If you happen to live down the street from grandma and grandpa, aunts and uncles and longtime friends who are dying to babysit -- good for you!! Take them up on their offers often and switch up the scenery -- from your home to theirs, to the zoo and the park. 

But if you’re like myself and so many millennials who have built their adult lives far from “home” and extended families, free help may be much harder to come by. 

I’ve been fortunate enough to build a small but mighty tribe of mamas through local pre and postnatal workout classes along with regular parent and me programs. Find women that you trust with babies close in age to yours and make time for playdates -- they’re just as important for you as your little ones, who will learn familiarity with both these mamas and babies. 

When you find yourselves in a pinch, there’s no better community to lean on. 

When I had a last minute work assignment and my planned childcare fell through, it was a local mom friend who sent over her usual sitter for two days.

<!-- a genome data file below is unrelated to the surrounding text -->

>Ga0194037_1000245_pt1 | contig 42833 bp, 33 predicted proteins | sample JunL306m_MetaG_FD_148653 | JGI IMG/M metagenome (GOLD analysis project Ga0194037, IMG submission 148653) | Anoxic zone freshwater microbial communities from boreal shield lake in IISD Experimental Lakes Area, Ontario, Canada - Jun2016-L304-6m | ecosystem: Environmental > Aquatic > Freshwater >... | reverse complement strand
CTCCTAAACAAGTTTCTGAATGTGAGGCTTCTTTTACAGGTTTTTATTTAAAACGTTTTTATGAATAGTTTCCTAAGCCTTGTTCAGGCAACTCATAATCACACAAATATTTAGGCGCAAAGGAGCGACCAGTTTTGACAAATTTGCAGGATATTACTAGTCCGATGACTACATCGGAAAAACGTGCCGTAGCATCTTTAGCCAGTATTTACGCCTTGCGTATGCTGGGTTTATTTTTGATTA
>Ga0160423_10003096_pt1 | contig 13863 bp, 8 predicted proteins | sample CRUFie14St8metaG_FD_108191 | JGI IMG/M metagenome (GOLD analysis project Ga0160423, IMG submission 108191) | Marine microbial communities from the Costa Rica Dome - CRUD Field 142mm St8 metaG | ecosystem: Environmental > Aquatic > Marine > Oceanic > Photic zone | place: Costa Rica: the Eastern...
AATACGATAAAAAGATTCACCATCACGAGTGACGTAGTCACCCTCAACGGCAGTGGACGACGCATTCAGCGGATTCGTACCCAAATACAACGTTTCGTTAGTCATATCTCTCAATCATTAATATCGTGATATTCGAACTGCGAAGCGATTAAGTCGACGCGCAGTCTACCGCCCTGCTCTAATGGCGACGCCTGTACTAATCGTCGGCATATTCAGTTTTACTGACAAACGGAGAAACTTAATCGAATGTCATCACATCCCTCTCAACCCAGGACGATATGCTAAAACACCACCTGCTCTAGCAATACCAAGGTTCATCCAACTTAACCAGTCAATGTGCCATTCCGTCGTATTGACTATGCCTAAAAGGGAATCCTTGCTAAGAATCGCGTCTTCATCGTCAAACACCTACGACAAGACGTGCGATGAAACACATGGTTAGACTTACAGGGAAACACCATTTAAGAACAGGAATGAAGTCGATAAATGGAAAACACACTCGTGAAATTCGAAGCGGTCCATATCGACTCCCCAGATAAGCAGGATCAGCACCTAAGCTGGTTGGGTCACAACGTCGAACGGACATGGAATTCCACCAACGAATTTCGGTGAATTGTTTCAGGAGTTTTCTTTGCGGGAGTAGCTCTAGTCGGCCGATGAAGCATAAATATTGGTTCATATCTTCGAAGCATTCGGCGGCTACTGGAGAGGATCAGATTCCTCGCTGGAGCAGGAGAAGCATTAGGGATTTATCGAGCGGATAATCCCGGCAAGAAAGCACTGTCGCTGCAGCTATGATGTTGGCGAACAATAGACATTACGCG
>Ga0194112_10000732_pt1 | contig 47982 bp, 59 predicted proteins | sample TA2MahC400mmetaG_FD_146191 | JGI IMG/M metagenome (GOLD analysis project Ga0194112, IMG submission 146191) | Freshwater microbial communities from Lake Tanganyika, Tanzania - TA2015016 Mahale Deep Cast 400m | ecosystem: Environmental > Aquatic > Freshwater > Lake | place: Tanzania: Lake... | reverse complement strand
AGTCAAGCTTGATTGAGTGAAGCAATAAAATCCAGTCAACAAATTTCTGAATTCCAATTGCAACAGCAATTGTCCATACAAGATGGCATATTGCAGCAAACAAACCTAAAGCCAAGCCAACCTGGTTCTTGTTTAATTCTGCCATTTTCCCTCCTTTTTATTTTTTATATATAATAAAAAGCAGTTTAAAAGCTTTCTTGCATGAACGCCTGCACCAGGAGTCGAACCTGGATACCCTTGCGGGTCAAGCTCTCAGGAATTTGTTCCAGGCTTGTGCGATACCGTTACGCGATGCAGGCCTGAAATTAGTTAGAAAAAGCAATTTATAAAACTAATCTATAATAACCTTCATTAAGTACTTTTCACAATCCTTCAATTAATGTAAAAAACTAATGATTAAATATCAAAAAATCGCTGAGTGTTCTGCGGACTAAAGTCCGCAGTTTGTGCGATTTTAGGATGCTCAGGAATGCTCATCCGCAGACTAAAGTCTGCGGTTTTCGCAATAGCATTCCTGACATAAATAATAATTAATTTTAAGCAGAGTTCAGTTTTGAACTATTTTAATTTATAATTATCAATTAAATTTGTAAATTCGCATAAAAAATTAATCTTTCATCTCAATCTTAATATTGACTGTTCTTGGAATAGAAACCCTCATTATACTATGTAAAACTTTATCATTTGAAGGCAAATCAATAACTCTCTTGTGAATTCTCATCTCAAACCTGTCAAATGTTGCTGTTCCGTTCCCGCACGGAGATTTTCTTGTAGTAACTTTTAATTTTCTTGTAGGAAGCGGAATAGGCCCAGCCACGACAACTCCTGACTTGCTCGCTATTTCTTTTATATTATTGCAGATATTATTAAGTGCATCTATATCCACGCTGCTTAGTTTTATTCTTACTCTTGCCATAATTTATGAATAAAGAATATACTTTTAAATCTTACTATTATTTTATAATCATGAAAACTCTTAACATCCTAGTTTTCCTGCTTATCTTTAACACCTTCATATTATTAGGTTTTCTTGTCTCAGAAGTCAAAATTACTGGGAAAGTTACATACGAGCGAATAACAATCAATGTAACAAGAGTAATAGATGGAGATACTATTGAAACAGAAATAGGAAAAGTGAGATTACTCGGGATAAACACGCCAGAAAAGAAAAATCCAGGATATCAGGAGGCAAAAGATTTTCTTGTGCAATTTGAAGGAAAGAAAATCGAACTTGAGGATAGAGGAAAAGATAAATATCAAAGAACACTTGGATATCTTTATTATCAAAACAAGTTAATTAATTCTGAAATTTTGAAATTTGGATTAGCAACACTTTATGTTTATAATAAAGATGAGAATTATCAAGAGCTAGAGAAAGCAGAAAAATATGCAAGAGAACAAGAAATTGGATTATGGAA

When I had a doctor’s appointment and my husband was stuck at the office, it was another local mom friend who said: “Drop Everly off on your way to the doctor. We’ll be home.” 

When my husband and I wanted to go to a matinee screening of the new Star Wars movie, it was yet another local mom friend who agreed to host a playdate with Everly and her daughter while we enjoyed a day date.  

Mom guilt can show up in many shapes and forms, and it can be hard to not feel like a burden when asking for or accepting help from others. But I encourage you to ask yourself: Would you do the same for them if the roles were reversed? If the answer is a whole hearted yes, then you’ve got to trust that they are equally happy to lend a hand. 

Saying Goodbye: 

This is key: Don’t sneak out that door.